Oops -- nicked refrigerant tube in fridge

I'm smacking myself for this: I have one of those manual defrost compact refrigerators which always take forever to defrost... so I thought I would chisel away at some of the ice. I _thought_ I was staying away from the refrigerant tubing, but a loud hissing sound conveniently informed me of my mistake. So my question is, are these under-counter models worth trying to have repaired? It looks like they cost in the $100-300 range new. The nick in the tubing is pretty small, though. Thanks for any help.
--
Matt
Remove \'invalid\' from address before emailing
  Click to see the full signature.
Add pictures here
<% if( /^image/.test(type) ){ %>
<% } %>
<%-name%>
Add image file
Upload
Matt wrote:

much to my surprise, they didn't make me pay to replace it. Although the replacement they provided was smaller. Being pretty much broke at the time, I just thanked them and kept my mouth shut.
If the thing is over a couple of years old, I'd write it off. There is no tubing in there, it is just a couple of formed plates fused together. If you had your own tools to refill, an epoxy patch might work, like on a gas tank. But at 50 bucks or show to even show up, repair cost will be pretty close to replacement cost.
aem sends....
Add pictures here
<% if( /^image/.test(type) ){ %>
<% } %>
<%-name%>
Add image file
Upload

BTDT too! As a teenager at a girlfriend's apartment. I was helping her get ready for a party by defrosting *her* freezer - not provided by the landlord. Ended up living out of coolers until we both got paid and could buy another cheap unit. Probably spent more on ice than the eventual fridge. Basement apartment...and back then fridges weighed a whole lot more than they do now!
Add pictures here
<% if( /^image/.test(type) ){ %>
<% } %>
<%-name%>
Add image file
Upload

Yeah this thing was manufactured in 1996 so it's had a good service life ("Made in Mexico" -- I'm not sure what they're still making down there, other than my Corona). What's so frustrating is that it's such a tiny little nick and you have to replace the whole thing. But having a tech restore pressure to the system will cost money, I'm sure.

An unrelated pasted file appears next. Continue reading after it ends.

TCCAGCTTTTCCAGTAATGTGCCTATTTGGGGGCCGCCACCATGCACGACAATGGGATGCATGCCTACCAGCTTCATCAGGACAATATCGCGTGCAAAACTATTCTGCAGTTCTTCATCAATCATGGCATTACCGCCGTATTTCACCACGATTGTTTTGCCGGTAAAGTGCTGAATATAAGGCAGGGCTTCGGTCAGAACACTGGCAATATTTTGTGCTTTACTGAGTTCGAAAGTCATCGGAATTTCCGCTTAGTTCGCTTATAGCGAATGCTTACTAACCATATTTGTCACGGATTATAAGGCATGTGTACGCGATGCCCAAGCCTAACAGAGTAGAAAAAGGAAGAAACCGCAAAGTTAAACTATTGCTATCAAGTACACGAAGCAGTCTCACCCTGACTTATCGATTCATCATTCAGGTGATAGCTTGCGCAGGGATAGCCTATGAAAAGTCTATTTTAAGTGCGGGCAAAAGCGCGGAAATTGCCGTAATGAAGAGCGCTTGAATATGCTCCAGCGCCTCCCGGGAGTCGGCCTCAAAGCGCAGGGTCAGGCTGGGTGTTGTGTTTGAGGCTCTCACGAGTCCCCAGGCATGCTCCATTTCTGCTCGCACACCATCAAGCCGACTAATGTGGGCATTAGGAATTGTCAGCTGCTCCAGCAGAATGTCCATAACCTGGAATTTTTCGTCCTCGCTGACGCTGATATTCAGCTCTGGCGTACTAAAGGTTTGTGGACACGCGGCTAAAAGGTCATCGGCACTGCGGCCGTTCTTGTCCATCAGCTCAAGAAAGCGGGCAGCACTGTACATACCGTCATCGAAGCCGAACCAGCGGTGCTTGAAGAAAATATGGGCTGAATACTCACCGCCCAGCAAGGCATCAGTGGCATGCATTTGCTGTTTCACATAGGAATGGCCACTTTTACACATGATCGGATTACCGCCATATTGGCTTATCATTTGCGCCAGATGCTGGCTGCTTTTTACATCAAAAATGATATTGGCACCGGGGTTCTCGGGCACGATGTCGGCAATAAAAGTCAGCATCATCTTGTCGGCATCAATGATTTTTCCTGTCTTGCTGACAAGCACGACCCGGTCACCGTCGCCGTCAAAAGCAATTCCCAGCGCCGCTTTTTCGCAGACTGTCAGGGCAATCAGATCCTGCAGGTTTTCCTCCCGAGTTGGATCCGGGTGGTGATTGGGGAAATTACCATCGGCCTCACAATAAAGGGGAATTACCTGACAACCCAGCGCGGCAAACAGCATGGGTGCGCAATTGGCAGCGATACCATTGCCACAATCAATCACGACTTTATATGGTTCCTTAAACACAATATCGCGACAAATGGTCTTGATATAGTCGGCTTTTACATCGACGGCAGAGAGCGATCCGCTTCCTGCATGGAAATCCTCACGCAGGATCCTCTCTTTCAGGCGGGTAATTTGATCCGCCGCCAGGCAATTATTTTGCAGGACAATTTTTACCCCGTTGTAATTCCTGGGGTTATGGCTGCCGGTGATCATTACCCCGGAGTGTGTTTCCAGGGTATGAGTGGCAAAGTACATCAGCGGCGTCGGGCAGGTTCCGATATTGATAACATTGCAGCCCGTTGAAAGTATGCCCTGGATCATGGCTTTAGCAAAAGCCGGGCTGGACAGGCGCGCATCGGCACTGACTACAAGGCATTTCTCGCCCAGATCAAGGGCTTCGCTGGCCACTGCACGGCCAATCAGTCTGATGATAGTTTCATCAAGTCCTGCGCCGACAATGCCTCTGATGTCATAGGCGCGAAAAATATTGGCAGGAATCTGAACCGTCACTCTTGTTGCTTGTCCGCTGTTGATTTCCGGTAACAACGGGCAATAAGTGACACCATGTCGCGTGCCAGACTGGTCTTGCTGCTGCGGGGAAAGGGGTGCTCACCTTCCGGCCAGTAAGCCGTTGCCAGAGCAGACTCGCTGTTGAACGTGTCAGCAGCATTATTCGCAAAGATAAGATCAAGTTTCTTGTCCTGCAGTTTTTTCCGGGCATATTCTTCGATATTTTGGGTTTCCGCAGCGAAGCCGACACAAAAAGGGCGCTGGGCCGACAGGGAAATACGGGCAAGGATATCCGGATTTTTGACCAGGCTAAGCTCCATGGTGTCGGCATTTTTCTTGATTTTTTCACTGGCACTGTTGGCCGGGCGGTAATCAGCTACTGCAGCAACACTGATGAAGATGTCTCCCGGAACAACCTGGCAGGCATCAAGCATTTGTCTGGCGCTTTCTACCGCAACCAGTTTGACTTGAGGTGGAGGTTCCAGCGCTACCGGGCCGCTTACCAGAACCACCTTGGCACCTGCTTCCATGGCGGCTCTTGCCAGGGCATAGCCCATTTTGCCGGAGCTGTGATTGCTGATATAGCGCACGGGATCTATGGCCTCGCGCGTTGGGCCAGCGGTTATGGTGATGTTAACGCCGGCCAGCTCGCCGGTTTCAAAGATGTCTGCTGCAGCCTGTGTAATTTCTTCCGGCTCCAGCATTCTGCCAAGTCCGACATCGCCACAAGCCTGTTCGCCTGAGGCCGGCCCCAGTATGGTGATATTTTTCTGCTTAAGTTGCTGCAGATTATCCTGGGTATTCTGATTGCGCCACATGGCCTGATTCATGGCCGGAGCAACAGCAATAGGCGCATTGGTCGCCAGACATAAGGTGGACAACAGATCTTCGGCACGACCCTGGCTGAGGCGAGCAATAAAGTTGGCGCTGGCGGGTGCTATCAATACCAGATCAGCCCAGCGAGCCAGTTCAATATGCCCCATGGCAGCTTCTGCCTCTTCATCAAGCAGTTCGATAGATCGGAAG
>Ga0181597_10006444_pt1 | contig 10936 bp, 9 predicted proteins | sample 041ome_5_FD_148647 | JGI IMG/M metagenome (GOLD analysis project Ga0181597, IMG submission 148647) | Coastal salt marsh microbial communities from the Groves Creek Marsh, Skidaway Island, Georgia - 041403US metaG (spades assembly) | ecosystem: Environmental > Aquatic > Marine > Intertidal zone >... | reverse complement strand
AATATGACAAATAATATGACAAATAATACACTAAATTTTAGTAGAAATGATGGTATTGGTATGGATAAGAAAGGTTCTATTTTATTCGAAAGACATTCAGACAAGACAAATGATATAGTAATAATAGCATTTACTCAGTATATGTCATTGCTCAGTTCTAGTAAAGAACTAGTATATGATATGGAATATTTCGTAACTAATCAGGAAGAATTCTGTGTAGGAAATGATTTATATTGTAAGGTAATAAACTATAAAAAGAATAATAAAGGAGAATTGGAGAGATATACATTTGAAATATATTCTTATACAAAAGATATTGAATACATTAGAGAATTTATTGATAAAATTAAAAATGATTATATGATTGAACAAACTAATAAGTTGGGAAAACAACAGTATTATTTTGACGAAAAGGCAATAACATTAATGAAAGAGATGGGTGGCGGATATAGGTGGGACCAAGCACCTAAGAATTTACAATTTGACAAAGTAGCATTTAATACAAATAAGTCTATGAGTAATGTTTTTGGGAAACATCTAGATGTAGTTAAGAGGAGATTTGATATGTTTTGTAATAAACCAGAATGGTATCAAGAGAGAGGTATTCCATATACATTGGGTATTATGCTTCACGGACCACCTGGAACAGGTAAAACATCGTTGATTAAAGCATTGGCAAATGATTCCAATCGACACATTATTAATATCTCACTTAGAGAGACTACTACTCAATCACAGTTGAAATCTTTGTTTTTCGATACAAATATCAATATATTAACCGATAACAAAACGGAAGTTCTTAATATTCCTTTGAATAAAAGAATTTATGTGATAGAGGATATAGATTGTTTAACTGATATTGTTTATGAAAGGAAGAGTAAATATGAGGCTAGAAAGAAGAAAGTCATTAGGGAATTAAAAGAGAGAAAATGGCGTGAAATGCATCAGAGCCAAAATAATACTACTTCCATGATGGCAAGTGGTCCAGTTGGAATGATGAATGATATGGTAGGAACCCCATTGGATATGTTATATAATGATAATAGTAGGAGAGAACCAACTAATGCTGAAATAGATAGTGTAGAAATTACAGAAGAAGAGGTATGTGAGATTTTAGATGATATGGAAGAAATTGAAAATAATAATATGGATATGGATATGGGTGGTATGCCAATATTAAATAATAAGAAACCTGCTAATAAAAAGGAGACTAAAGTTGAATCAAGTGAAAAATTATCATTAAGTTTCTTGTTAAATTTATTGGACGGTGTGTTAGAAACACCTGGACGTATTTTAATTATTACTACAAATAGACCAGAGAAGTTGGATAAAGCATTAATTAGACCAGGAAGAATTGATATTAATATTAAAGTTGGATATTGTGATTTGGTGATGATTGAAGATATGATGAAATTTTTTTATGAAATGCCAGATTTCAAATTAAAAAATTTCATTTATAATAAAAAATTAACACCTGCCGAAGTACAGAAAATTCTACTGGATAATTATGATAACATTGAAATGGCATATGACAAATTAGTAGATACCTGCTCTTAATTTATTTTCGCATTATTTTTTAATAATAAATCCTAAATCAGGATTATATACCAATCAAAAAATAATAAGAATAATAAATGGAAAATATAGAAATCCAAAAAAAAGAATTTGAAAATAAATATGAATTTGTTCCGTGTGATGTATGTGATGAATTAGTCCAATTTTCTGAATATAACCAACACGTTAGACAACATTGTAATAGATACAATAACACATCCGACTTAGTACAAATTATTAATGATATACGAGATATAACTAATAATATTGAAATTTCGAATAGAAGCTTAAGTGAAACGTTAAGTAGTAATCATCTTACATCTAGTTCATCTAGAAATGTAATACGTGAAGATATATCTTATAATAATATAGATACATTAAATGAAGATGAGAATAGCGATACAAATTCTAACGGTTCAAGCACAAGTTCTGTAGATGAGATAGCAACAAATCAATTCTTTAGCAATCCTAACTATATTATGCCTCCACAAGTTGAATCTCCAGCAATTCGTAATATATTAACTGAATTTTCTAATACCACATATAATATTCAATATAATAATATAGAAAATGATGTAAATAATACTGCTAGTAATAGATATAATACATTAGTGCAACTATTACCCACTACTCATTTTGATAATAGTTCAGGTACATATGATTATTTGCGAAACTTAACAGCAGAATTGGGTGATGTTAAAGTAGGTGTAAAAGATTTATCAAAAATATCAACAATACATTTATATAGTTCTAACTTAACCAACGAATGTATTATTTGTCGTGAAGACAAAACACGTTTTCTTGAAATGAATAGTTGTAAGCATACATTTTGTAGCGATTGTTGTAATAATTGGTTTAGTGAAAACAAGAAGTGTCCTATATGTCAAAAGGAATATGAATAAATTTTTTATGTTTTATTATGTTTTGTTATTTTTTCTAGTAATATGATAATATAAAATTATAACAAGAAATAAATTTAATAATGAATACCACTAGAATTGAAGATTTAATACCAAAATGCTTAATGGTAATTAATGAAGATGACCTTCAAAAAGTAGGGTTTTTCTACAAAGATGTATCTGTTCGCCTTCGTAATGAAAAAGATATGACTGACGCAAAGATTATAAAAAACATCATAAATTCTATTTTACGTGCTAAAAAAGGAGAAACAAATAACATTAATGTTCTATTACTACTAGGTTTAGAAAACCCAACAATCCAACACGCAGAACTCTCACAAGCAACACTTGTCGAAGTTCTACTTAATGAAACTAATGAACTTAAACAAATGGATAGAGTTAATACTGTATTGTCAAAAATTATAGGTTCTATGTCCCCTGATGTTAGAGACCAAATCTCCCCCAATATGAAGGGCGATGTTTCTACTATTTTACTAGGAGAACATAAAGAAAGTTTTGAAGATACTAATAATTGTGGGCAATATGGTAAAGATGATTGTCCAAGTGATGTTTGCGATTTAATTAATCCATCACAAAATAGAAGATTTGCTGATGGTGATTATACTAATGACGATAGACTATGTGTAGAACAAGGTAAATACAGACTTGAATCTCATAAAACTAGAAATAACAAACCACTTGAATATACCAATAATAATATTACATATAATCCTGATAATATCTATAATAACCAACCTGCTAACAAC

--
Matt
Remove \'invalid\' from address before emailing
  Click to see the full signature.
Add pictures here
<% if( /^image/.test(type) ){ %>
<% } %>
<%-name%>
Add image file
Upload

You might fix it but its old and new ones are up to 60% more efficient.
Add pictures here
<% if( /^image/.test(type) ){ %>
<% } %>
<%-name%>
Add image file
Upload
Matt wrote:

It is fixable.
When I lived in Mexico and had just moved into a furnished apartment I found the fridge didn't work. Called the realtor, she sent a guy, guy fixed the nicked tube by melting something that looked like burn in shellac on the small hole. That fixed it and it stayed fixed for the two years I lived there. Something like PolyPoxy or JB Weld should fix it fine. Gotta add new refrigerant, obviously.
--

dadiOH
____________________________
  Click to see the full signature.
Add pictures here
<% if( /^image/.test(type) ){ %>
<% } %>
<%-name%>
Add image file
Upload

well to fix, repair hole, then evacuate system, by vacuumn pump, then add gas and oil since the oil leaked out with the gas. by the time your all done cheaper to buy new, unless you can find a carry in service center since its small.
new ones probably made in china by top paid employees, a buck a day no heath care or other benefits, no way to compete with that....
Add pictures here
<% if( /^image/.test(type) ){ %>
<% } %>
<%-name%>
Add image file
Upload
On Mon, 12 Nov 2007 04:23:55 +0000, Matt wrote:

Probably more trouble and costly to repair unless you arleady have a set of gauges, vacuum pump and know how to repair the leak.
Add pictures here
<% if( /^image/.test(type) ){ %>
<% } %>
<%-name%>
Add image file
Upload
wrote:

Think Duct Tape. Lots of it........ <LOL>
DUCK TAPE IS COOL !!!!!!!!
Add pictures here
<% if( /^image/.test(type) ){ %>
<% } %>
<%-name%>
Add image file
Upload

HomeOwnersHub.com is a website for homeowners and building and maintenance pros. It is not affiliated with any of the manufacturers or service providers discussed here. All logos and trade names are the property of their respective owners.